It seems the act's libel clause was also hastily added to the roster at the last minute by Senator Vicente Sotto III, who says it will make the public "more cautious online".
In contrast, ruling on the Freedom of Information act has been dragging. The International Federation of Journalists said it is "greatly concerned that the inclusion of online content in the act could be used to curtail freedom of expression online. We are further concerned that the government of the Philippines continues to delay the passing of the FOI bill, which clearly stands against their stated commitment to press freedom."
Sotto, who has repeatedly been lambasted online for allegedly plagiarising his speeches, said a few weeks before the act was passed or the libel inclusion mentioned: "There are groups who are professional faultfinders who have nothing to do but sit in front of their computers and dig for faults… once the cybercrime bill is enacted into law, they will be accountable for what they say or write."
Philippine blogger Raïssa Robles commented: "Libel was never in the Senate and House versions of the cybercrime bill prepared by the respective committees of both chambers. The section on libel therefore never underwent any congressional public hearing… The inclusion of libel was never reflected in any piece of legislative document that was made publicly available."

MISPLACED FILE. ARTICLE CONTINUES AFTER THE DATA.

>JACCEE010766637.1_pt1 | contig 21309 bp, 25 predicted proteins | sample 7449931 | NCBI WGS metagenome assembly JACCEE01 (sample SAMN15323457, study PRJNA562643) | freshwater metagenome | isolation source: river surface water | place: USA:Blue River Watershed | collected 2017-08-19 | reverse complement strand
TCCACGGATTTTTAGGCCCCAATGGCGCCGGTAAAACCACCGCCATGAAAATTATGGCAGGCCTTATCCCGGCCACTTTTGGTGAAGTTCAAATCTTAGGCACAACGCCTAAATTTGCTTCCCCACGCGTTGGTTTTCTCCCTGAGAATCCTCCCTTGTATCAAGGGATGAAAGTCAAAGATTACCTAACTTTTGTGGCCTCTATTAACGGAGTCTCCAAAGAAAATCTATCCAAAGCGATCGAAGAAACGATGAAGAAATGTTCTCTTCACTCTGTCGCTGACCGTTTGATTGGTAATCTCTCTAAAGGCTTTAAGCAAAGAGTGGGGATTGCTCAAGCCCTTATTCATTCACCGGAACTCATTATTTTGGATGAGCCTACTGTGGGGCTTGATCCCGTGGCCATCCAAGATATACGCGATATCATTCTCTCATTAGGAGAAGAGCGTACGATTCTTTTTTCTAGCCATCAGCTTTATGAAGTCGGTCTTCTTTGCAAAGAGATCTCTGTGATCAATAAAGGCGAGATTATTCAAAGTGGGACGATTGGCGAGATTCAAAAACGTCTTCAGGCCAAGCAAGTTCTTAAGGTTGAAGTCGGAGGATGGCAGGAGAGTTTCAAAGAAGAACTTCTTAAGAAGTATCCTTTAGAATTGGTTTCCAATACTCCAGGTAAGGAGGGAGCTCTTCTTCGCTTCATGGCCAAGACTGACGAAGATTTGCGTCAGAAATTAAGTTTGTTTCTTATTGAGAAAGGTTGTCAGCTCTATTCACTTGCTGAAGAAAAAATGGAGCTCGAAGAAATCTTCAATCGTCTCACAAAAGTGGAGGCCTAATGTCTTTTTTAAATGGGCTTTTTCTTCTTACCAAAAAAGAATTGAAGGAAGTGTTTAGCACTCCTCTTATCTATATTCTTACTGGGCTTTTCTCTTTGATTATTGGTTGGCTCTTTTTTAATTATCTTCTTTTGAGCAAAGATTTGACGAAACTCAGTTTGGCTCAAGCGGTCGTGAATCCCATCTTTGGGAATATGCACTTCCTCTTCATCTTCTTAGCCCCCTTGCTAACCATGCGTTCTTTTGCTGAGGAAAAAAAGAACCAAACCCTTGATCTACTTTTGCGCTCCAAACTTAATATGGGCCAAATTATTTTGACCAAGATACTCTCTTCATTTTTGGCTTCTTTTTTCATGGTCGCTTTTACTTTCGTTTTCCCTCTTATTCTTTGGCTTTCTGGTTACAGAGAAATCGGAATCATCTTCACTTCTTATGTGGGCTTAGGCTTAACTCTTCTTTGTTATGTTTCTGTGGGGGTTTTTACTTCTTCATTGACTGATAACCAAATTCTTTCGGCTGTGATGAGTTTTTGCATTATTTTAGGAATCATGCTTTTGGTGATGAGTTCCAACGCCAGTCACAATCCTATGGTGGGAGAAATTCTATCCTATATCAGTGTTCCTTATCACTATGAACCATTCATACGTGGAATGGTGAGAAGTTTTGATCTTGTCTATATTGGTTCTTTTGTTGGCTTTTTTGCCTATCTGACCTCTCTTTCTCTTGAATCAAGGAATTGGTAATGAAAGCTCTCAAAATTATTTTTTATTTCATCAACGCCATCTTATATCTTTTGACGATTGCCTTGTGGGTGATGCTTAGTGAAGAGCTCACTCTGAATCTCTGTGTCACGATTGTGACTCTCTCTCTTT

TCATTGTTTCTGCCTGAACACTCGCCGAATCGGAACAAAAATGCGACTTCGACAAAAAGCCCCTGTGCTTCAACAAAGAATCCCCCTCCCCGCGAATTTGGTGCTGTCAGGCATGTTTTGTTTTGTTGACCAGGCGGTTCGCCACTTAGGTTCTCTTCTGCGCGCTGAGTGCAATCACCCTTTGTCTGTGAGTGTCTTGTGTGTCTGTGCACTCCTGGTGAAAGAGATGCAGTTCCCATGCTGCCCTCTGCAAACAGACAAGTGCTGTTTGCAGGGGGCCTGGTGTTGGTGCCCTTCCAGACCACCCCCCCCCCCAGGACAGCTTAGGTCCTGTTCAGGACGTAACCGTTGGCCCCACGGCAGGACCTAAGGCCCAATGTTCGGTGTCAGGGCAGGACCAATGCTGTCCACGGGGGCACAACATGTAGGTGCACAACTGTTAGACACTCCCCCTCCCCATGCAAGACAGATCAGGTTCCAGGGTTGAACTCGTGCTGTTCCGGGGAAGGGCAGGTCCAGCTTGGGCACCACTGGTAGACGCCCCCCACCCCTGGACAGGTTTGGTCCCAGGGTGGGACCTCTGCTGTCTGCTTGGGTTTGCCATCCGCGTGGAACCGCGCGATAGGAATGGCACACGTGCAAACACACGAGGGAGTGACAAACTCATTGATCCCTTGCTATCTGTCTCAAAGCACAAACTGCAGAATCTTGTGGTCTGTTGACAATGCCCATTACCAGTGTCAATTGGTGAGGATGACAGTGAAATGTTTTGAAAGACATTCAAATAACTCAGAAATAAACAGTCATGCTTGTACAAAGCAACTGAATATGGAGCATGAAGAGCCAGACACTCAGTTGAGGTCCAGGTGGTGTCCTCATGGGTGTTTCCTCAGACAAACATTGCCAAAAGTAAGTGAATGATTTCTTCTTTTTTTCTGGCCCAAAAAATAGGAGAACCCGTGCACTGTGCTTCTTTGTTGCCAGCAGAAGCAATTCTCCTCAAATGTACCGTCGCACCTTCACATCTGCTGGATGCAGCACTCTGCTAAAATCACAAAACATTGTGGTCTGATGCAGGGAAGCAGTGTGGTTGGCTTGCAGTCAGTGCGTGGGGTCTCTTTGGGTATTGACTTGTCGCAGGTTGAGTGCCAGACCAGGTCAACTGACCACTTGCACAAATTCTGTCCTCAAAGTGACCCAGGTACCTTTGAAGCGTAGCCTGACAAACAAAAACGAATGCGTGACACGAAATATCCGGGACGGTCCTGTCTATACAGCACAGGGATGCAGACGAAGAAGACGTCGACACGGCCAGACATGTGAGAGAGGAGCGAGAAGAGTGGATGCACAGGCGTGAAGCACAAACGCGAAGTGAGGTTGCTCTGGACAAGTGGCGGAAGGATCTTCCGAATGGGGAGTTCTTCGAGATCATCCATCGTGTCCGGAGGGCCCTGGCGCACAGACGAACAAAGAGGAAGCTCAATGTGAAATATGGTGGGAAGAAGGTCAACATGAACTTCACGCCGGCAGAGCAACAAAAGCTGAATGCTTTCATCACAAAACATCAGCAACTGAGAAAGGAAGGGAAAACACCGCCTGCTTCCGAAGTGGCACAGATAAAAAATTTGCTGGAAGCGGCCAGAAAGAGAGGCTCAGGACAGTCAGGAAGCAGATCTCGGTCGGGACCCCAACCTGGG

Robles' concerns reflect those of the general public -- the "cut and paste" law does not take into account any of the nuances of online communication versus traditional. "Can the one who 'shares' or 'likes' on Facebook or re-tweets on Twitter the offending piece now be held liable for libel? Can someone who posts a comment agreeing with the alleged libellous material also be sued?" writes Robles. Indeed, the law makes no effort to differentiate between bloggers, domain owners or site moderators -- meaning anyone could be at risk.
Raymond Palatino, a representative for the Kabataan Partylist (the only youth party list in the Philippines congress) called the law "a step backward in our long-term aim of decriminalising libel" and warned that it could be used to control free speech and reign in government criticism.
"Under this law, politicians can easily file charges against 'hostile and combative' critics and witnesses by claiming that virtual protesters have threatened their life and property. Censorship will lead to repression once an activist or reform advocate has been labelled a cybercriminal.
"Woe to the National Bureau of Investigation agent and the Department of Justice prosecutor who will be swamped with cybercrime cases filed by showbiz actors, politicians, business tycoons, and other untouchables who want to punish their online critics. Instead of dealing with cyberwarfare, our agents will be investigating online libel."
The Burgos Media Centre shares the sentiment, responding to the passing of the act with this statement: "The presence of the decayed idea of libel in the crimes enlisted in the bill may be used to attack not only the cyberpress members but also to the progressive netizens like activists and political bloggers. Through this law, the Trapos [traditional politicians] can now easily file charges against critics by claiming that cyber journalists have threatened their life and property."